by Ferida Wolff

illustrated by Marie LeTourneau

(Tanglewood Press, $15.95, ISBN 0-9749303-2-6)


*Discuss: People worry about different things. What are some things that 2nd (3rd, 4th, 5th , etc.) graders worry about?  When you have a worry, how does that make you feel? How does your body feel?

*Read IS A WORRY WORRYING YOU? Then say, "Let’s see how many of the things that help you get rid of a worry that you remember." Write them on the board.

*Activity - Think of a worry from the book or one that you have, but don’t say it out loud. Imagine yourself doing one of these things to make the worry stop worrying you. Try it.

*Follow-up exercise:

Younger grades – Draw a picture of your worry. Draw a picture of what you did to help get rid of the worry.

Older grades - Write about the worry, what you did, and how it worked out. This would be a good entry for a writing journal.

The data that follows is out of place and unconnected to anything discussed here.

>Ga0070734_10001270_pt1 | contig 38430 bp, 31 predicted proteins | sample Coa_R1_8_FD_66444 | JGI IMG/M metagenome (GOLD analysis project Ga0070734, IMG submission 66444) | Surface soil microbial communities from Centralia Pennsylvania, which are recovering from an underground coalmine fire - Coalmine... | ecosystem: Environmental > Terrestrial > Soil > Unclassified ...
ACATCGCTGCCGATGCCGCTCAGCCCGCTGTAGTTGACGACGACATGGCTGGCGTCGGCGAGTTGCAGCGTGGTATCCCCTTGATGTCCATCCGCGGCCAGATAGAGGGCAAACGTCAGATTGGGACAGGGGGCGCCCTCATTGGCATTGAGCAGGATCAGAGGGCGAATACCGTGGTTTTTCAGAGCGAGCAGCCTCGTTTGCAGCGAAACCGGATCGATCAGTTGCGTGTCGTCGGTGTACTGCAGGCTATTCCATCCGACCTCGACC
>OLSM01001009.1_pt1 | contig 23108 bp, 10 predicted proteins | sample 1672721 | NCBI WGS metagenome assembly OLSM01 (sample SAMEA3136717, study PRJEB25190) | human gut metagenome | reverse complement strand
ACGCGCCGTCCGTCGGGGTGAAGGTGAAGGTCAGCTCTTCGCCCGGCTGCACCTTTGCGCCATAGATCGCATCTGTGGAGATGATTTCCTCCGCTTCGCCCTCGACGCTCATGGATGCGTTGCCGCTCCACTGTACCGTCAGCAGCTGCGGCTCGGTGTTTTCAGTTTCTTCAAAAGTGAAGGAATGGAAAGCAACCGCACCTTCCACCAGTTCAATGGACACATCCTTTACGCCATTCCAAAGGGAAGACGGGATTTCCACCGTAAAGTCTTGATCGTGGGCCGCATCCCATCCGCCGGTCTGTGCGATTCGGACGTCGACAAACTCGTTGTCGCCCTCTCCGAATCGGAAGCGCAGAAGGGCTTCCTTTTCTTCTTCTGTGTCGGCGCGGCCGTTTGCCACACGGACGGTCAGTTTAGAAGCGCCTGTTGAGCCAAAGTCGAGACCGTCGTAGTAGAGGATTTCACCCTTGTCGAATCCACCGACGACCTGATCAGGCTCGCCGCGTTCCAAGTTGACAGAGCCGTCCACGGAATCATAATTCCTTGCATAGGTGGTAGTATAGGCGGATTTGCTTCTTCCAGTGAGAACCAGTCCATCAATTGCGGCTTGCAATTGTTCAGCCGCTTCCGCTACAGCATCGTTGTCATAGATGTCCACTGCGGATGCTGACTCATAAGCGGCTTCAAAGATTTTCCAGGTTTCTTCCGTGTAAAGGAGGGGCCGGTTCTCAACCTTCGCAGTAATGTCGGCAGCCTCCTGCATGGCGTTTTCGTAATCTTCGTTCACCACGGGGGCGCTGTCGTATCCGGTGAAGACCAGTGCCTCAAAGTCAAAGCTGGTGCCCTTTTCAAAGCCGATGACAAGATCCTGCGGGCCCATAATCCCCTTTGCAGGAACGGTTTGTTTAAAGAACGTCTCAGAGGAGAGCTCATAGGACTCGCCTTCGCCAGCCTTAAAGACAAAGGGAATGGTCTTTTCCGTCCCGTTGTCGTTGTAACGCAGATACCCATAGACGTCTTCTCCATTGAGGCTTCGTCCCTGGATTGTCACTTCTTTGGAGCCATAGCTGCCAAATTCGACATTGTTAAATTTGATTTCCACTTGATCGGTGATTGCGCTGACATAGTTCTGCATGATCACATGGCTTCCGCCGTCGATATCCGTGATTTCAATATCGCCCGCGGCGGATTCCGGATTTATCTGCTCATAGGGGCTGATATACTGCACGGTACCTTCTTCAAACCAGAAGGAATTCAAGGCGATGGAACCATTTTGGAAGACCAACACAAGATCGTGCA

Would someone like to volunteer to tell about a worry?

A note about disclosure: If a child seems about to disclose something very personal, gently stop him/her and say that you are very interested in hearing what he/she has to say so let’s make time to talk when the class is in art (library, gym, other special). You might want to read the book before a special so that if something does come up you and the child can discuss it right away.

*Read other books about a character having a worry. Discuss what other choices the character might have made to deal with the worry and what the outcomes might have been. Have this discussion about literature the children are currently reading.

Some reading suggestions:

Younger grades – Ira Sleeps Over by Bernard Waber , Franklin Says I Love You by Paulette Bourgeois, The Three Wise Old Women by Elizabeth T. Corbett

Middle grades – Stuart Goes to School by Sara Pennypacker

Older grades – The Great Gilly Hopkins by Katharine Paterson